By now, most Baby Boomers have probably heard the message from health experts urging them to get screened for hepatitis C infection. This demographic – born between 1945 and 1965 – have long been i…
By now, most Baby Boomers have probably heard the message from health experts urging them to get screened for hepatitis C infection. This demographic – born between 1945 and 1965 – have long been identified as the group at highest risk of this life-threatening disease. However, switching from a birth cohort screening to a one-time universal screening bears consideration; especially as the demographics of who is at highest risk of infection continue to morph.
A one-time test for all U.S. adults would identify many more infected individuals than is found by the current screening guidelines of targeting Baby Boomers. The benefit from identifying more infected individuals connects to the fact that oral treatments for hepatitis C are highly effective, leading to a cure in the vast majority of treated patients. Undiagnosed patients cannot be treated. An additional confounding factor is that the current demographic experiencing increasing infection rates are not Baby Boomers; rather it’s younger (under the age of 30) IV drug users.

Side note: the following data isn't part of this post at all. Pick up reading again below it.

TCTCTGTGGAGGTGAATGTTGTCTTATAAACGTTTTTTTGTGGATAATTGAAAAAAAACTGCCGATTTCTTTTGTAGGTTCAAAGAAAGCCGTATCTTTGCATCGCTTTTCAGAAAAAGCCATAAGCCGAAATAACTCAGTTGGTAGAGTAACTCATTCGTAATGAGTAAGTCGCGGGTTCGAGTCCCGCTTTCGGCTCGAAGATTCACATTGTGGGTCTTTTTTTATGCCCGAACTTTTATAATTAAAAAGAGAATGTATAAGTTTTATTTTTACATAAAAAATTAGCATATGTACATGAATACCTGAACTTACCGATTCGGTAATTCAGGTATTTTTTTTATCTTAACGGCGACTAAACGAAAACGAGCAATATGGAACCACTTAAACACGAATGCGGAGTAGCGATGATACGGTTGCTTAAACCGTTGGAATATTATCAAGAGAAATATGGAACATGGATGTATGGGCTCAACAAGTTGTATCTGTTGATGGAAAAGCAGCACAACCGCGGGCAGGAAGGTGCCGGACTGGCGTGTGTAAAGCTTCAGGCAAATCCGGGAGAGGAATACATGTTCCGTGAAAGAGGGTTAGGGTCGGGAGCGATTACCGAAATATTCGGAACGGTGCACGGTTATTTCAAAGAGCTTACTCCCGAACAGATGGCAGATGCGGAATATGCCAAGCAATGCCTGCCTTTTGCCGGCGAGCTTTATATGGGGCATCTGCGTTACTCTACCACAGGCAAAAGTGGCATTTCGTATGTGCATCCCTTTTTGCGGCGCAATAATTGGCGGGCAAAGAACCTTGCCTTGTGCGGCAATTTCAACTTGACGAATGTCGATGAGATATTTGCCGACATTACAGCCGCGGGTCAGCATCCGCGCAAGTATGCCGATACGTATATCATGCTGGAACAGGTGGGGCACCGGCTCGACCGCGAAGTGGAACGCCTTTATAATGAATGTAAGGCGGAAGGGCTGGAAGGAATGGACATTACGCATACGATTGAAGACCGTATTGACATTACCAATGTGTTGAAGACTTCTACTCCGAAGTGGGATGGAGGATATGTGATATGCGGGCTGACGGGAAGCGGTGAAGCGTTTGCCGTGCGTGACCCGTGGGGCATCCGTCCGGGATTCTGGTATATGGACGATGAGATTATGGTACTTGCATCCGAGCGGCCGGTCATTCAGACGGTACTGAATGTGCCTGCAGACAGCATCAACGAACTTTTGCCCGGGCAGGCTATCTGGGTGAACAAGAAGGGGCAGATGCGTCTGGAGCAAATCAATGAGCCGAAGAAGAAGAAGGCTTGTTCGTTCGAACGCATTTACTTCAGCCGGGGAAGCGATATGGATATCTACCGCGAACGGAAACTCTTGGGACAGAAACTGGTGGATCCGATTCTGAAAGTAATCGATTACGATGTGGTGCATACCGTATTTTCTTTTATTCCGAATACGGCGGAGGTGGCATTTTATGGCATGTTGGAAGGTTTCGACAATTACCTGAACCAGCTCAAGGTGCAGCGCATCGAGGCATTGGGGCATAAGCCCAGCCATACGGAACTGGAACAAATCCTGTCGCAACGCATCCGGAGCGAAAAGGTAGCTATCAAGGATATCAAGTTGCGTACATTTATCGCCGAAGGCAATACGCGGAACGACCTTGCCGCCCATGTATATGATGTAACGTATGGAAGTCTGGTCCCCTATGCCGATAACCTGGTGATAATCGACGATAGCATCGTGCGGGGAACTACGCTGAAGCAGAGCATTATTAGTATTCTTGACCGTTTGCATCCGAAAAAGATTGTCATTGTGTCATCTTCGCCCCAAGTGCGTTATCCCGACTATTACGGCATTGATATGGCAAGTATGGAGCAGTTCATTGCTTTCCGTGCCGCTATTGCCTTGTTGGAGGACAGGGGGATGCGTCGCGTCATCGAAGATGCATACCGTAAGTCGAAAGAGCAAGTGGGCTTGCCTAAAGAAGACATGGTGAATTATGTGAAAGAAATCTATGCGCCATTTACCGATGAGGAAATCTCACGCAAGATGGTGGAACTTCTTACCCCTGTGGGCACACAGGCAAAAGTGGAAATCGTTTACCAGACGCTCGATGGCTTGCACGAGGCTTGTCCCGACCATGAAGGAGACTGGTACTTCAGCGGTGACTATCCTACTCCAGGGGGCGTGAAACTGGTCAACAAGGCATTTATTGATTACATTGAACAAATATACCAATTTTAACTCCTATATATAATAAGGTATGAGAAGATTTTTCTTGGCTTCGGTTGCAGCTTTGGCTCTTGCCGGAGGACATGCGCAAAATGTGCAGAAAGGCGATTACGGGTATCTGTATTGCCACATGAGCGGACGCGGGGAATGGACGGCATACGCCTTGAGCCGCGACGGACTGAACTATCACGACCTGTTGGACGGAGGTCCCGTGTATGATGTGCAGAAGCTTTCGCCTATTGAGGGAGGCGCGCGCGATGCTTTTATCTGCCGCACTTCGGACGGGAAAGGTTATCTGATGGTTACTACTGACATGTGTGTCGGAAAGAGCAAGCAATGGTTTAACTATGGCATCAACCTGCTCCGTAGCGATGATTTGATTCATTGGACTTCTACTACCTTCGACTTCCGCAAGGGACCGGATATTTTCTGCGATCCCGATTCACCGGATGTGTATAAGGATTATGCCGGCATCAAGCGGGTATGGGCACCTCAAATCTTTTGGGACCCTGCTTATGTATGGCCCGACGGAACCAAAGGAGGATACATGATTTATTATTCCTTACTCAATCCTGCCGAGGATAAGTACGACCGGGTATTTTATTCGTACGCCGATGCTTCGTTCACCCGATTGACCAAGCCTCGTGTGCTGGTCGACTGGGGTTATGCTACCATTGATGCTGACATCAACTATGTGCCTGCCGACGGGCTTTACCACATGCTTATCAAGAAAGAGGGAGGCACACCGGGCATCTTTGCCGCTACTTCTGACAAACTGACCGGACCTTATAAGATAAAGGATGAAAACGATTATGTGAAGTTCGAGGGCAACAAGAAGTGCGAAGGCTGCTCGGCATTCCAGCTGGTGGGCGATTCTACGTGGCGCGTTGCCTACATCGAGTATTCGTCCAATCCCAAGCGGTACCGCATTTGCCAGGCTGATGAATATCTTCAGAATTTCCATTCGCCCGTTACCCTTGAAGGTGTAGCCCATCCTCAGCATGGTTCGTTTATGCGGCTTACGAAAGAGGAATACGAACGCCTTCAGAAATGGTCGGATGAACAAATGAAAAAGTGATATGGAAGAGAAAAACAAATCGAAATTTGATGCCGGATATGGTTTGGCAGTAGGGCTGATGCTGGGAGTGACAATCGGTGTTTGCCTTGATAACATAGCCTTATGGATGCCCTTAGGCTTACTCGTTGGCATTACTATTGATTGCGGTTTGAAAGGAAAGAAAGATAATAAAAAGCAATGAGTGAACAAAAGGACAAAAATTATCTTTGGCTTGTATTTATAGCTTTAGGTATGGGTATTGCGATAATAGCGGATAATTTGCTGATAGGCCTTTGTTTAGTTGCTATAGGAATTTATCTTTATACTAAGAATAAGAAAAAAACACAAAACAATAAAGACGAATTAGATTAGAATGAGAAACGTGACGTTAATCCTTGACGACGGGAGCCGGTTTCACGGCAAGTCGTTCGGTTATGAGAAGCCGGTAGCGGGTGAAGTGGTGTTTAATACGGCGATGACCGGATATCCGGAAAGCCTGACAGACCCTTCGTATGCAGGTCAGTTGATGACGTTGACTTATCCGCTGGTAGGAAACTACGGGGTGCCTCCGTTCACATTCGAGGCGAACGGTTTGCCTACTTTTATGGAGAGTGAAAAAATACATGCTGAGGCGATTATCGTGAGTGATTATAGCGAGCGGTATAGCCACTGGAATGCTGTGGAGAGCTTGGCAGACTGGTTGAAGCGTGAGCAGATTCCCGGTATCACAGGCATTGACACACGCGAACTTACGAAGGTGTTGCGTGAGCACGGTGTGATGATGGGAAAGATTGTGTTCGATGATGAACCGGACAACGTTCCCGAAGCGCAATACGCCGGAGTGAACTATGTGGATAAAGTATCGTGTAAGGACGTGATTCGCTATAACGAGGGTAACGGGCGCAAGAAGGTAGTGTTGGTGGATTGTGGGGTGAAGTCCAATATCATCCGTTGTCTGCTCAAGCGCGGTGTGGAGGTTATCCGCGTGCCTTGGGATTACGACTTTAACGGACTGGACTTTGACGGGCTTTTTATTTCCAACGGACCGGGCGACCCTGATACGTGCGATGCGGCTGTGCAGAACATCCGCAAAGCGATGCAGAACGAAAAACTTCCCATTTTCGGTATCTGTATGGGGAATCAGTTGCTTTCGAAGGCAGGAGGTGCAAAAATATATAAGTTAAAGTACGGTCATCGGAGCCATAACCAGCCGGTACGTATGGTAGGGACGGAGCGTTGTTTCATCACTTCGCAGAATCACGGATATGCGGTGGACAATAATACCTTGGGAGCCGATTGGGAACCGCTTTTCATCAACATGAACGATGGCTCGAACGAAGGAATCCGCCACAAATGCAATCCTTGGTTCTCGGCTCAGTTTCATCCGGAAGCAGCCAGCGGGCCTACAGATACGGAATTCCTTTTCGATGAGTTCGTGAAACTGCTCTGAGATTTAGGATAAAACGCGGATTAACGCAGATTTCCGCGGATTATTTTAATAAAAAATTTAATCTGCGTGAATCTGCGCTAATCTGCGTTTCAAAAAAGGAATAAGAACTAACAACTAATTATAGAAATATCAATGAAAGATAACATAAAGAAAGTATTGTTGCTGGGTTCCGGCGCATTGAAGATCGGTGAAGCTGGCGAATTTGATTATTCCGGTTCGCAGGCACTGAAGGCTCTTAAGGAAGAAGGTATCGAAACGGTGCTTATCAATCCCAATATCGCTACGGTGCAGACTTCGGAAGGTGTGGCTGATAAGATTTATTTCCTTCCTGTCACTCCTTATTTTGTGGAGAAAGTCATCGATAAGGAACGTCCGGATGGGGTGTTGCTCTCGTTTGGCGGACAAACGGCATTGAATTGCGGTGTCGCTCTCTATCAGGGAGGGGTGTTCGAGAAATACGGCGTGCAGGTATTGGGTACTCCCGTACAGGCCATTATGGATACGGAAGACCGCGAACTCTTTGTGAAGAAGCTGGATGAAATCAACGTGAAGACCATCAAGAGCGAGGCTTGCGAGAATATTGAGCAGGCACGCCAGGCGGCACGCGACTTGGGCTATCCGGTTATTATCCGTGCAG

Research funded by the CDC demonstrates that universal screening offers benefits at both the individual and societal level. Although the initial treatment cost with hepatitis C medications would be admittedly high, greater HCV treatment rates would actually save health care dollars in the long run, as well as reduce wait times for liver transplants (since many people wouldn’t end up on the transplant list), and provide a high level of societal benefits due to the prevention of fatalities. In short, universal screening would result in saved lives and saved health care dollars, over time.
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